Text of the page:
Stave the Music
Artisan uses wine-soaked oak in grape guitars
There are jobs and there are passions. At the intersection is bliss. Rarely does this occur and even rarer still would be someone’s good fortune to experience it twice.
Meet Loren Schulte, a guitar player and woodworker whose fondness for wine led him to craft his first wine-soaked oak stave guitar for a Clark County vintner in 2015.
Schulte and his wife were sitting in Gary Gougér’s tasting room enjoying his Petite Sirah — their favorite — when he noticed a toasted oak stave hanging on the wall with “Good luck, Gary” written on it. He remarked how it resembled the side of a guitar.
After Gougér explained his winemaking process that day, Schulte proposed an idea, “What do you think of this? You give me the wood, and I’ll make you a guitar, and we’ll do a joint-promotion [of the project].”
“He was all over that idea,” Schulte recalled. “He was really excited about it, so we did it.”
Gougér Cellars Winery, located in Ridgefield, Washington, uses oak staves — as opposed to barrels — to accomplish the levels of toast that Gougér is looking for depending on a variety of winemaking factors. According to Schulte, the staves — roughly three feet long by three to four inches wide — were on the slight end for a guitar side, but useable.
Schulte edge-glued multiple staves — six pieces of Gougér’s oak alternating with five strips of Macassar ebony — to create the back. He chose unused staves for the sides of the guitar. A veneer section on the back of the headstock and the center lamination along the back of the neck sandwiched between Honduran Mahogany complete the winery-acquired oak.
“We went through a lot of wood until we found suitable pieces. The highly toasted pieces — that wood would not bend — so we had to use lightly toasted oak for the sides,” Schulte explained. “Oak, after it comes out of a barrel, is purple, so I had to scrape all that off and sand until it was useable.”
A musician for 50 years, Schulte began woodworking out of necessity to build furniture for his growing family. His foray into guitar-making happened the same way.
“I couldn’t afford the guitar that I wanted, and I was firmly convinced that was the only thing standing between me and super stardom, so I said, ‘Hell, I can make that,’” Schulte joked.
Fame and great fortune has yet to come, but Schulte has enjoyed a viable career, taking lessons from and playing with blues greats like Mary Flower and Terry Robb. He’s crafted just over 70 musical instruments to date — including ukuleles and mandolins — with a goal of 100 “before they throw the dirt on my face.”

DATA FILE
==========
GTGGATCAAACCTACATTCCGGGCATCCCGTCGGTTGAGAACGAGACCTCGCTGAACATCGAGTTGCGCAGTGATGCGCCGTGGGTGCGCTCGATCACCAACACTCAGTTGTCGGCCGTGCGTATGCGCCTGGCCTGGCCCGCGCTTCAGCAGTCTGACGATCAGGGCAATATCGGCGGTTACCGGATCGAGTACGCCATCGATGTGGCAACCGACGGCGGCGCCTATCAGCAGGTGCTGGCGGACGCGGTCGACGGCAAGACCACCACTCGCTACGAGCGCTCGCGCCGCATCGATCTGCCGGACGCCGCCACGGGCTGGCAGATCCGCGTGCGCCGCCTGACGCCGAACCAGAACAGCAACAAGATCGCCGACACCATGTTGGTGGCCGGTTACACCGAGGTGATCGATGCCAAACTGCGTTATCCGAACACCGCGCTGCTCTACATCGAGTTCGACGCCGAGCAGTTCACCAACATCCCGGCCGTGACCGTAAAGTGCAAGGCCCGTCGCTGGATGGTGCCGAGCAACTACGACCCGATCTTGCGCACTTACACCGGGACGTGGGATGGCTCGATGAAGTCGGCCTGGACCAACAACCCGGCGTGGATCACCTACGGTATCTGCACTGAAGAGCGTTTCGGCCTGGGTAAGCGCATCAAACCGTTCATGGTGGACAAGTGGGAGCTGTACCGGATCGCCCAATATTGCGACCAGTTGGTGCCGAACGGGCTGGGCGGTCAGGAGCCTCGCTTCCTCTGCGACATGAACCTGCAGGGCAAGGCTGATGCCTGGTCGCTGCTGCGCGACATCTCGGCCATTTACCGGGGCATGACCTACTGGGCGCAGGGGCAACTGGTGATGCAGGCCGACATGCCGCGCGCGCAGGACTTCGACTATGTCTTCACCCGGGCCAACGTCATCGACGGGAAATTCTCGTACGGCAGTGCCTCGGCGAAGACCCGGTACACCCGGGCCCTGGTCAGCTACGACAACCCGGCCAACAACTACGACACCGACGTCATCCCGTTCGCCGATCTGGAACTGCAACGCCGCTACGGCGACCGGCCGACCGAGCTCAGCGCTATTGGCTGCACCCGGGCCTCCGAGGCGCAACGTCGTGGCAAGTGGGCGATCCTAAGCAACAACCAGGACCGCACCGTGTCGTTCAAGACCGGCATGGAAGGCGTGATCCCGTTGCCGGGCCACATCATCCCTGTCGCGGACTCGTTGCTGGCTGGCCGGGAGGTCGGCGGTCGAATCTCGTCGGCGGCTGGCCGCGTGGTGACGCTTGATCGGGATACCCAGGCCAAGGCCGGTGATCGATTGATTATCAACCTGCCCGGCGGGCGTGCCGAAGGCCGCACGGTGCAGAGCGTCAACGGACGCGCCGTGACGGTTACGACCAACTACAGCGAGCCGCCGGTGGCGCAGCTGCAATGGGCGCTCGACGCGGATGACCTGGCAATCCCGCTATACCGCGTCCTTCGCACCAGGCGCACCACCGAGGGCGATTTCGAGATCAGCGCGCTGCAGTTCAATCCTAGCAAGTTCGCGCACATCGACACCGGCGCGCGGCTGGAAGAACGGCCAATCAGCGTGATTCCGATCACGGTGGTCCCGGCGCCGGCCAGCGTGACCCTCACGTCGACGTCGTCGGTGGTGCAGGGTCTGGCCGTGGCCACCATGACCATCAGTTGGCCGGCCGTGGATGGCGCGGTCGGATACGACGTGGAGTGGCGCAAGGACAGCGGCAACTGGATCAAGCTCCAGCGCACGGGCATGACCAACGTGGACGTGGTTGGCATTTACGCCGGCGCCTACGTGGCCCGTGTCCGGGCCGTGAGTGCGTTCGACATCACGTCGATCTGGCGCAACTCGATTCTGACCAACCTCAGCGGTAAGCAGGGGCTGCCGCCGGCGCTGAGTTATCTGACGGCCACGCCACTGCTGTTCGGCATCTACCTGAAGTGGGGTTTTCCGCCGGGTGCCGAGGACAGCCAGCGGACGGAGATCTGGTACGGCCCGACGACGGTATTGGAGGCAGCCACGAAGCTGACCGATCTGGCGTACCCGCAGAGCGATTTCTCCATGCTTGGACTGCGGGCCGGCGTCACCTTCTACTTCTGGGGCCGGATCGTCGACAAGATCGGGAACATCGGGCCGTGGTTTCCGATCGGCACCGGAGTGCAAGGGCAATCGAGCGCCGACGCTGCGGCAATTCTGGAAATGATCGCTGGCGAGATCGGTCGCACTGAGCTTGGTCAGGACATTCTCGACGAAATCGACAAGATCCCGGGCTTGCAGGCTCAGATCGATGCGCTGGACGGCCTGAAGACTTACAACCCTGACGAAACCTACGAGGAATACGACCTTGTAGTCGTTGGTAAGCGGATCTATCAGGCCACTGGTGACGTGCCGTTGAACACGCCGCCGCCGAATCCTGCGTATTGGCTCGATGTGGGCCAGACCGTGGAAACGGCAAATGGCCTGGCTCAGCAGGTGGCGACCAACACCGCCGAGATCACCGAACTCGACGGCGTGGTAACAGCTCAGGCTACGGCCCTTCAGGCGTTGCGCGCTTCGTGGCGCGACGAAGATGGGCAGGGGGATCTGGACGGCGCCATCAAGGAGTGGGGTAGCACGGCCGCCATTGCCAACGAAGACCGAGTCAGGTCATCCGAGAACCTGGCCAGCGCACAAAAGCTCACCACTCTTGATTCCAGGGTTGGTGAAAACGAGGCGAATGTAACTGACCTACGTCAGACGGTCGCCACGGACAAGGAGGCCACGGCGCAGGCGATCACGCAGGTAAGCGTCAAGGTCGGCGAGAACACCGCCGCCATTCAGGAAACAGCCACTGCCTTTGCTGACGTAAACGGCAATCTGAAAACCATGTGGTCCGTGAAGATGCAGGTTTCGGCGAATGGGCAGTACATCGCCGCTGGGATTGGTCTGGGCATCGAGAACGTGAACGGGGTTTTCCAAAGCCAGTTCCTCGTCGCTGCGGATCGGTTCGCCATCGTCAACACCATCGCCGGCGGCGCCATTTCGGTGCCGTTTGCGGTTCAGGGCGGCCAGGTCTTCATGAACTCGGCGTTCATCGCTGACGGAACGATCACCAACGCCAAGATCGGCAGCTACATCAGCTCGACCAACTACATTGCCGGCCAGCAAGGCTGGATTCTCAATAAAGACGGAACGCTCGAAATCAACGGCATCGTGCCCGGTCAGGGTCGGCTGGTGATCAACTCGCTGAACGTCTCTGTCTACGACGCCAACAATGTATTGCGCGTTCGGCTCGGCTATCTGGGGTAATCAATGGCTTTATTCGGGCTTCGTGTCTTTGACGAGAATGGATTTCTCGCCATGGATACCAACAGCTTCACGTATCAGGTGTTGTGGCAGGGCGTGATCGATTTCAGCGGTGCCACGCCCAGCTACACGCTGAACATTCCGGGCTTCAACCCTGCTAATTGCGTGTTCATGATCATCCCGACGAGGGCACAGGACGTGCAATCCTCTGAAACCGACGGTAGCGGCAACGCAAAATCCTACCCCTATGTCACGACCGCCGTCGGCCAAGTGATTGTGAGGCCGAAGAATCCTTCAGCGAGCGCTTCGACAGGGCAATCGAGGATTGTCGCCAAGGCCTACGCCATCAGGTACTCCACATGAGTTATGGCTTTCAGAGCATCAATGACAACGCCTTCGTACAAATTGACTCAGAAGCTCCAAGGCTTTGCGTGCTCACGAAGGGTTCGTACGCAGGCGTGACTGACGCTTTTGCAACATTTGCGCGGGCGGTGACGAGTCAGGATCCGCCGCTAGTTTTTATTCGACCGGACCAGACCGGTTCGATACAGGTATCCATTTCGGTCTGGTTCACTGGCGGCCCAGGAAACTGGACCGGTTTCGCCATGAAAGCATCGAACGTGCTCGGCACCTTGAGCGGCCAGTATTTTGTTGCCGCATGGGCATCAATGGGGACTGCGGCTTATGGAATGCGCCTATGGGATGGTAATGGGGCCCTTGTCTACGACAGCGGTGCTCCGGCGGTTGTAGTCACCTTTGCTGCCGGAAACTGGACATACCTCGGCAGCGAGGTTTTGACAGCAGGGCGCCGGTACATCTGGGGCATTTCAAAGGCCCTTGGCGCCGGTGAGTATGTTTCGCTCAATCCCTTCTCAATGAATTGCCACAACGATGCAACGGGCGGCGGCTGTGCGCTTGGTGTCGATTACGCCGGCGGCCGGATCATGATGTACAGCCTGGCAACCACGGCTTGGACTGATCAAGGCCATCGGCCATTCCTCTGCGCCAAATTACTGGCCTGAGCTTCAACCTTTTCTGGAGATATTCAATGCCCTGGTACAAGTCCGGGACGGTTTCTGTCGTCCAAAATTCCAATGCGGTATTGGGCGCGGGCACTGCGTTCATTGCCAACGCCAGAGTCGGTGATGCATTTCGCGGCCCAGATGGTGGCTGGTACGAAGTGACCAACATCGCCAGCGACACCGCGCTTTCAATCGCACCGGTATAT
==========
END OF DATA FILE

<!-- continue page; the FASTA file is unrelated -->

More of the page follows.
Yacolt’s Moulton Falls Winery was a logical follow-up to Schulte’s oak stave guitar series. Owner Joe Millea showcases local musicians every weekend night at his Northwest-themed tasting room.
Millea said, “I saw the guitar that he made for Gary, and quite a few musicians that play here play guitars that [Schulte] made, so I knew his craftsmanship would be amazing. I only gave him one piece as opposed to all the pieces that Gary gave him.”
According to Schulte, he was able to use more of Gougér’s oak staves because their wood sources and types are different; Moulton’s being smaller with protruding nubs that had to be removed.
After all the hours of artistry and finishing — oak is known for its porous nature not lending to a quick finishing process — each winemaker is thrilled with the instruments. Gougér intends to display his one-of-a-kind guitar when his tasting room expansion is complete but, for now, he enjoys listening to professional musicians strum it when they visit the winery.
“It’s a beautiful piece of art,” Gougér said. “It sounds stunning to me when a person who knows what they’re doing plays it. The acoustics just sound superb.”
Moulton Falls held a VFW (Veterans of Foreign Wars) benefit concert April 10. About a dozen musicians played the new guitar, as well as other instruments made by Schulte. But the first to break in Millea’s guitar was Grammy award-winning artist Doug Smith.
On a rainy evening in March, Smith played to a nearly standing room-only crowd — including Schulte; in his capable hands, the piece came to life. As his fingers worked up and down the fretboard, Smith wore a contagious smile that moved the entire crowd into an almost Kumbaya moment in the tasting room.
According to Schulte, oak is a wonderful tone wood and, although Millea’s sports only one stave, it’s a remarkable accent piece. Curly maple, Adirondack spruce, Honduran mahogany, Mexican ebony, Macassar ebony and Gabon ebony complete the instrument retailing for approximately $3,200.
Viki Eierdam is the wine columnist for The Columbian and a freelance writer. She lives in Battle Ground, Washington.